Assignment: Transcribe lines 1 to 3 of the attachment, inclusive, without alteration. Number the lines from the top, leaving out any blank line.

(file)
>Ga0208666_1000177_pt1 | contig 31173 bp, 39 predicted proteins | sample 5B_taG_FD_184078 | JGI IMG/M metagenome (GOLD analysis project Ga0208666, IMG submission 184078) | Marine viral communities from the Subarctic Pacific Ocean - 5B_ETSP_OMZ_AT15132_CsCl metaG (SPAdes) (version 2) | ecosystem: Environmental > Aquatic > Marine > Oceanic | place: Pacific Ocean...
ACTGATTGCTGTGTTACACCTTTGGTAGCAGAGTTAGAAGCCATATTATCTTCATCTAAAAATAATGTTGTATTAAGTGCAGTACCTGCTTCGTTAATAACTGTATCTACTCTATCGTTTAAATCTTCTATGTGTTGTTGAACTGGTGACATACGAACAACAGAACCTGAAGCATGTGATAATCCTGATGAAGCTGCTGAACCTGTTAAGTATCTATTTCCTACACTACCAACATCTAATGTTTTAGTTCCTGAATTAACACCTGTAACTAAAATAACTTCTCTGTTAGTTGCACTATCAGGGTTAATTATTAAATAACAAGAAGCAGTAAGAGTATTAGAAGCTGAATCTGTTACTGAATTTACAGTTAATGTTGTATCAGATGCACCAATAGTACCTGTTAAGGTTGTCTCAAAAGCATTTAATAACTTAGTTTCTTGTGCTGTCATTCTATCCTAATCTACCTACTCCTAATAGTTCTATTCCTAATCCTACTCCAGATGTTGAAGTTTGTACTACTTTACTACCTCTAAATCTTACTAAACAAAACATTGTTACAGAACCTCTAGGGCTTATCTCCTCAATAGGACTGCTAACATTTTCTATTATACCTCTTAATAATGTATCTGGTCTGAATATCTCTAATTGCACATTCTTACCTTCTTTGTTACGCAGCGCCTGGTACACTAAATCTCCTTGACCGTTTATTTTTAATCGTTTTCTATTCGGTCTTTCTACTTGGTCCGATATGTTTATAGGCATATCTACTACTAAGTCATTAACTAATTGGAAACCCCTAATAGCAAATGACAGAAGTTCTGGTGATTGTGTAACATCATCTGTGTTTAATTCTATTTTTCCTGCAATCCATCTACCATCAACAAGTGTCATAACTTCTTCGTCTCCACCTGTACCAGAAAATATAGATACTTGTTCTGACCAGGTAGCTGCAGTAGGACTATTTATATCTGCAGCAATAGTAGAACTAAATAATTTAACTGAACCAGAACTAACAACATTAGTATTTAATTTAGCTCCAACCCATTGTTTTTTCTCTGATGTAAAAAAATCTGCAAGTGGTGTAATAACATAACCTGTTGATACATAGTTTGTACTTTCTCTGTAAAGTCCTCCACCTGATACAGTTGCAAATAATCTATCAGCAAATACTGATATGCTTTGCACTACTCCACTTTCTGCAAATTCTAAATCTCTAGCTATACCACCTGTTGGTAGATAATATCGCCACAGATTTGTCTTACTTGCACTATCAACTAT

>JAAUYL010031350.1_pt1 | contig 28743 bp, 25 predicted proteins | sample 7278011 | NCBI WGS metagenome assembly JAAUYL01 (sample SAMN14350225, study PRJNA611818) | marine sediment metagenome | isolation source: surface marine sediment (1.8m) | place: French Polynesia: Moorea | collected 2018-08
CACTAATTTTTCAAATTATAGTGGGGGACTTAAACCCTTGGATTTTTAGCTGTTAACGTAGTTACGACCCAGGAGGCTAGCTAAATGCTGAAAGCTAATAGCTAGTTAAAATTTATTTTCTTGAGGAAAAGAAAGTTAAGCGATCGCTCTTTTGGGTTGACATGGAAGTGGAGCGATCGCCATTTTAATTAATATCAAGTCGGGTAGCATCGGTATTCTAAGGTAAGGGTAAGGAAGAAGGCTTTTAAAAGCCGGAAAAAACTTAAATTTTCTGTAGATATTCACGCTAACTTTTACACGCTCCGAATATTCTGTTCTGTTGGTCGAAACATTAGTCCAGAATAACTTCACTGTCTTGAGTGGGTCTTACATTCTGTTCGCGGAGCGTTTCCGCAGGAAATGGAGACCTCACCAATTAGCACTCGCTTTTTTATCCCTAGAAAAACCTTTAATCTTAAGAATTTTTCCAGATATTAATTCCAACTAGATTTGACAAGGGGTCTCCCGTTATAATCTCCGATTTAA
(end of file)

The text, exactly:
>Ga0208666_1000177_pt1 | contig 31173 bp, 39 predicted proteins | sample 5B_taG_FD_184078 | JGI IMG/M metagenome (GOLD analysis project Ga0208666, IMG submission 184078) | Marine viral communities from the Subarctic Pacific Ocean - 5B_ETSP_OMZ_AT15132_CsCl metaG (SPAdes) (version 2) | ecosystem: Environmental > Aquatic > Marine > Oceanic | place: Pacific Ocean...
ACTGATTGCTGTGTTACACCTTTGGTAGCAGAGTTAGAAGCCATATTATCTTCATCTAAAAATAATGTTGTATTAAGTGCAGTACCTGCTTCGTTAATAACTGTATCTACTCTATCGTTTAAATCTTCTATGTGTTGTTGAACTGGTGACATACGAACAACAGAACCTGAAGCATGTGATAATCCTGATGAAGCTGCTGAACCTGTTAAGTATCTATTTCCTACACTACCAACATCTAATGTTTTAGTTCCTGAATTAACACCTGTAACTAAAATAACTTCTCTGTTAGTTGCACTATCAGGGTTAATTATTAAATAACAAGAAGCAGTAAGAGTATTAGAAGCTGAATCTGTTACTGAATTTACAGTTAATGTTGTATCAGATGCACCAATAGTACCTGTTAAGGTTGTCTCAAAAGCATTTAATAACTTAGTTTCTTGTGCTGTCATTCTATCCTAATCTACCTACTCCTAATAGTTCTATTCCTAATCCTACTCCAGATGTTGAAGTTTGTACTACTTTACTACCTCTAAATCTTACTAAACAAAACATTGTTACAGAACCTCTAGGGCTTATCTCCTCAATAGGACTGCTAACATTTTCTATTATACCTCTTAATAATGTATCTGGTCTGAATATCTCTAATTGCACATTCTTACCTTCTTTGTTACGCAGCGCCTGGTACACTAAATCTCCTTGACCGTTTATTTTTAATCGTTTTCTATTCGGTCTTTCTACTTGGTCCGATATGTTTATAGGCATATCTACTACTAAGTCATTAACTAATTGGAAACCCCTAATAGCAAATGACAGAAGTTCTGGTGATTGTGTAACATCATCTGTGTTTAATTCTATTTTTCCTGCAATCCATCTACCATCAACAAGTGTCATAACTTCTTCGTCTCCACCTGTACCAGAAAATATAGATACTTGTTCTGACCAGGTAGCTGCAGTAGGACTATTTATATCTGCAGCAATAGTAGAACTAAATAATTTAACTGAACCAGAACTAACAACATTAGTATTTAATTTAGCTCCAACCCATTGTTTTTTCTCTGATGTAAAAAAATCTGCAAGTGGTGTAATAACATAACCTGTTGATACATAGTTTGTACTTTCTCTGTAAAGTCCTCCACCTGATACAGTTGCAAATAATCTATCAGCAAATACTGATATGCTTTGCACTACTCCACTTTCTGCAAATTCTAAATCTCTAGCTATACCACCTGTTGGTAGATAATATCGCCACAGATTTGTCTTACTTGCACTATCAACTAT

>JAAUYL010031350.1_pt1 | contig 28743 bp, 25 predicted proteins | sample 7278011 | NCBI WGS metagenome assembly JAAUYL01 (sample SAMN14350225, study PRJNA611818) | marine sediment metagenome | isolation source: surface marine sediment (1.8m) | place: French Polynesia: Moorea | collected 2018-08